Half Dome, Merced River by Ansel Adams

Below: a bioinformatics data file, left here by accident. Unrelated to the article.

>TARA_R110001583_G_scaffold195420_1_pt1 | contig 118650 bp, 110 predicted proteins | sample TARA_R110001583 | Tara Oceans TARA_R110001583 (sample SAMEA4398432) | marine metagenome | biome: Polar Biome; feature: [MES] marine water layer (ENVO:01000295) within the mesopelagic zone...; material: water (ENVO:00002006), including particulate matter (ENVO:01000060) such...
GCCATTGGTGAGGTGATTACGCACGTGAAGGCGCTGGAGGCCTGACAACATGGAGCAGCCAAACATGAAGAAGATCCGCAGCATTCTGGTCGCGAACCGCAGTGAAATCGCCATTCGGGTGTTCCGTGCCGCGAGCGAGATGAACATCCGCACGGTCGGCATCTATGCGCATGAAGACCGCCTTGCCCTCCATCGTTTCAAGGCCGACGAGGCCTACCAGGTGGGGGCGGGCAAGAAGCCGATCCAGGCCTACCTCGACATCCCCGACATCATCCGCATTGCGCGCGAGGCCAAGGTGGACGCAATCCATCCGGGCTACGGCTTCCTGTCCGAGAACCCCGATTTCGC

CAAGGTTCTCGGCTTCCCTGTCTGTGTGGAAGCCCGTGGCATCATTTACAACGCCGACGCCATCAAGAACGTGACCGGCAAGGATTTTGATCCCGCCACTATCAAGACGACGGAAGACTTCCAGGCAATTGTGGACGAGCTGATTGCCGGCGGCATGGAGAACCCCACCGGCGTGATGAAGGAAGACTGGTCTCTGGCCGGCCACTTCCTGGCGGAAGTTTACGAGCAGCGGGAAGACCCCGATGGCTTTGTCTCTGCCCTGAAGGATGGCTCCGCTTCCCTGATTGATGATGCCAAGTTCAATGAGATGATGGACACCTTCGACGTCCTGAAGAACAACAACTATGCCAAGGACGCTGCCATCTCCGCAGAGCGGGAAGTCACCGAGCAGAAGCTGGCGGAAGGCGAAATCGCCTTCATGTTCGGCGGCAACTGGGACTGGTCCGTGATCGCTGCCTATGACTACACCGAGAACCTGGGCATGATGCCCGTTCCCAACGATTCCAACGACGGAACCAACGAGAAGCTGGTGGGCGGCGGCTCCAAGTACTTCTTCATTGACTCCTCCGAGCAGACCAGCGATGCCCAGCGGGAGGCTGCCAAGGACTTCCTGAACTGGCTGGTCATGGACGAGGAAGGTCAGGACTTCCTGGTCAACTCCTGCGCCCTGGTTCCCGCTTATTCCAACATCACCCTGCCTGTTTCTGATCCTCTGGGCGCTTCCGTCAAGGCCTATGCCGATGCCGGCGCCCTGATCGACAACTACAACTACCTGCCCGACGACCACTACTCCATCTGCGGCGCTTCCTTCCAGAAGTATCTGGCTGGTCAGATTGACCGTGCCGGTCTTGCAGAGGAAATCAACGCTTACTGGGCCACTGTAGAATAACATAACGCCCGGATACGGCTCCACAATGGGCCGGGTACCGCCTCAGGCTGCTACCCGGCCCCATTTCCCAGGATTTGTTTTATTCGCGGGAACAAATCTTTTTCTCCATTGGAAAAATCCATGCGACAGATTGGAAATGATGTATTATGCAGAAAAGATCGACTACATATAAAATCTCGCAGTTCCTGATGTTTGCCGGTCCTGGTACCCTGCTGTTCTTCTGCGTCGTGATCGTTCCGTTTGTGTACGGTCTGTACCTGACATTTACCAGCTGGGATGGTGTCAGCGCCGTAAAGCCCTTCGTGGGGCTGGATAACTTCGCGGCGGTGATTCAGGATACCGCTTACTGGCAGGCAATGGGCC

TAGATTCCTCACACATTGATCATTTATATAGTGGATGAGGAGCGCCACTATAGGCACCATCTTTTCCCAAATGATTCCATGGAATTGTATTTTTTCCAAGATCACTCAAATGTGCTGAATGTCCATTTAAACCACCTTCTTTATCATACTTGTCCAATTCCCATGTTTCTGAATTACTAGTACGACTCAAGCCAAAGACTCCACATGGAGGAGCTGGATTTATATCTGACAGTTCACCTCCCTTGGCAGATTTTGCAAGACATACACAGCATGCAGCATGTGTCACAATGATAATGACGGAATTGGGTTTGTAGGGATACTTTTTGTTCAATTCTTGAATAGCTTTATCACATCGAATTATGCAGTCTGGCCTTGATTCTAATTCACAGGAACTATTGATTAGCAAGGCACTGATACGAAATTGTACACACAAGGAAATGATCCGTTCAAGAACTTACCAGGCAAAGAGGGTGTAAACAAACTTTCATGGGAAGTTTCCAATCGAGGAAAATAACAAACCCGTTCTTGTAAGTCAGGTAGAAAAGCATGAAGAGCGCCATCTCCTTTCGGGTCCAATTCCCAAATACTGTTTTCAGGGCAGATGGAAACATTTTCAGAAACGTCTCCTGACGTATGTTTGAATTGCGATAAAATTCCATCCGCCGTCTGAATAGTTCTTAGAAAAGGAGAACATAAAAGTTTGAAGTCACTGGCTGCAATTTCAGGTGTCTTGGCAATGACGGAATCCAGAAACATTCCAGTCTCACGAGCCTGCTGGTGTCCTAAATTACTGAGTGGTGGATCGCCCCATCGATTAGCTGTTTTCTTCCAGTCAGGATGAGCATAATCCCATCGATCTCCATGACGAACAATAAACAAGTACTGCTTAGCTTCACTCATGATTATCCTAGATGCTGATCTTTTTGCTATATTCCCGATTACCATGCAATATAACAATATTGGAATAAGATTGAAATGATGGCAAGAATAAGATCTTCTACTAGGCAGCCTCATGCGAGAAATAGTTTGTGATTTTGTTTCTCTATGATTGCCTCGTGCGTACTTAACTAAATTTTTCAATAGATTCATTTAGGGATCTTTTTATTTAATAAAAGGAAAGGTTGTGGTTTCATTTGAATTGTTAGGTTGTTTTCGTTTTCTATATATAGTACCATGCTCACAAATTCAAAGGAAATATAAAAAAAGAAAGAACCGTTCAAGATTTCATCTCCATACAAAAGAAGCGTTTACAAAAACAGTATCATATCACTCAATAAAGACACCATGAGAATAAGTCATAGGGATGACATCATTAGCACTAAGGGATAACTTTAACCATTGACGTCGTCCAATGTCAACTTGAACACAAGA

This photograph was taken by Ansel Adams of the Merced River in the Yosemite National park in California, in 1938. The photograph encapsulates the wildness of this location and transports it to wherever the viewer of the photograph may be. The raw beauty that is portrayed in the photograph emphasises the wildness of it, the way in which the photograph has captured the wild setting really displays the untouched and serene beauty, which at the same time connotes a dark and dangerous wildness. This contrast is represented by the composition of the photograph; the brightness of the photo contrasting the shadows, the textures of the trees, the roughness of the mountains up against the glossiness of the river. All these components come together to create an image that has a strong wild presence in the way it is viewed. The composition of the image strongly evokes the attraction of the wild, and entices the viewer through its dark tones of the trees contrasting the bright snow-capped mountain peaks with the added impact of the shadows creating an impressive looming effect. A way of looking at Ansel Adam’s photograph is that he attempts to preserve the landscape through his photography as documentation of the wild, This human observation displays the relationship between the wild and humanity.

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